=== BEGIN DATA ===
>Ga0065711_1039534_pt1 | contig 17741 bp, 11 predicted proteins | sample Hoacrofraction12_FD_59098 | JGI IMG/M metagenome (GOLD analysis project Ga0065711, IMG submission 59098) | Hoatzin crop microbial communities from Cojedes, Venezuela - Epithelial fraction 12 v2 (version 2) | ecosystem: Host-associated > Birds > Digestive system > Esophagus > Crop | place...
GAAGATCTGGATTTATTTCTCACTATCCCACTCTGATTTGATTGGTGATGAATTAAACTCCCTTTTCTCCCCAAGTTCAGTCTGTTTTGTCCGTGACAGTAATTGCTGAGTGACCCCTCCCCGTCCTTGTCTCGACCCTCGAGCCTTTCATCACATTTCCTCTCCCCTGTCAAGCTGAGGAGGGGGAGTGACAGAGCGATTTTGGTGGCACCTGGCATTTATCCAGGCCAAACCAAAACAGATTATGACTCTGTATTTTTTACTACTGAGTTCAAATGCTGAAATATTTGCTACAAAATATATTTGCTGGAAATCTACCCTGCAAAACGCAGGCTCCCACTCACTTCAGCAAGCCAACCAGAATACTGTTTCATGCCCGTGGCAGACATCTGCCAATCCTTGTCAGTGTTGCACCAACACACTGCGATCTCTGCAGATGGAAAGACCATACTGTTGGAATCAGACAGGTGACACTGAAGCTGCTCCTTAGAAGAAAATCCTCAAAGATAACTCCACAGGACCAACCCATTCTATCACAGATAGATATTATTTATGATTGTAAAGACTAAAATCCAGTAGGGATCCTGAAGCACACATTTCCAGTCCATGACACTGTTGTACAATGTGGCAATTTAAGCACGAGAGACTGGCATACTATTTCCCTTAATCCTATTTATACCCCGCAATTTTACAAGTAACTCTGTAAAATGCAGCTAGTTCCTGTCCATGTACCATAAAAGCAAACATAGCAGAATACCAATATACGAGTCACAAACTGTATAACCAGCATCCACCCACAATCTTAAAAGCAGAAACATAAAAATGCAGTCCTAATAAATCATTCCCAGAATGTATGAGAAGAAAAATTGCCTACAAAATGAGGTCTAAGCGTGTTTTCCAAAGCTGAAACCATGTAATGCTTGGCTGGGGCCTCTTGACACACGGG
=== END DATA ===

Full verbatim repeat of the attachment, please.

>Ga0065711_1039534_pt1 | contig 17741 bp, 11 predicted proteins | sample Hoacrofraction12_FD_59098 | JGI IMG/M metagenome (GOLD analysis project Ga0065711, IMG submission 59098) | Hoatzin crop microbial communities from Cojedes, Venezuela - Epithelial fraction 12 v2 (version 2) | ecosystem: Host-associated > Birds > Digestive system > Esophagus > Crop | place...
GAAGATCTGGATTTATTTCTCACTATCCCACTCTGATTTGATTGGTGATGAATTAAACTCCCTTTTCTCCCCAAGTTCAGTCTGTTTTGTCCGTGACAGTAATTGCTGAGTGACCCCTCCCCGTCCTTGTCTCGACCCTCGAGCCTTTCATCACATTTCCTCTCCCCTGTCAAGCTGAGGAGGGGGAGTGACAGAGCGATTTTGGTGGCACCTGGCATTTATCCAGGCCAAACCAAAACAGATTATGACTCTGTATTTTTTACTACTGAGTTCAAATGCTGAAATATTTGCTACAAAATATATTTGCTGGAAATCTACCCTGCAAAACGCAGGCTCCCACTCACTTCAGCAAGCCAACCAGAATACTGTTTCATGCCCGTGGCAGACATCTGCCAATCCTTGTCAGTGTTGCACCAACACACTGCGATCTCTGCAGATGGAAAGACCATACTGTTGGAATCAGACAGGTGACACTGAAGCTGCTCCTTAGAAGAAAATCCTCAAAGATAACTCCACAGGACCAACCCATTCTATCACAGATAGATATTATTTATGATTGTAAAGACTAAAATCCAGTAGGGATCCTGAAGCACACATTTCCAGTCCATGACACTGTTGTACAATGTGGCAATTTAAGCACGAGAGACTGGCATACTATTTCCCTTAATCCTATTTATACCCCGCAATTTTACAAGTAACTCTGTAAAATGCAGCTAGTTCCTGTCCATGTACCATAAAAGCAAACATAGCAGAATACCAATATACGAGTCACAAACTGTATAACCAGCATCCACCCACAATCTTAAAAGCAGAAACATAAAAATGCAGTCCTAATAAATCATTCCCAGAATGTATGAGAAGAAAAATTGCCTACAAAATGAGGTCTAAGCGTGTTTTCCAAAGCTGAAACCATGTAATGCTTGGCTGGGGCCTCTTGACACACGGG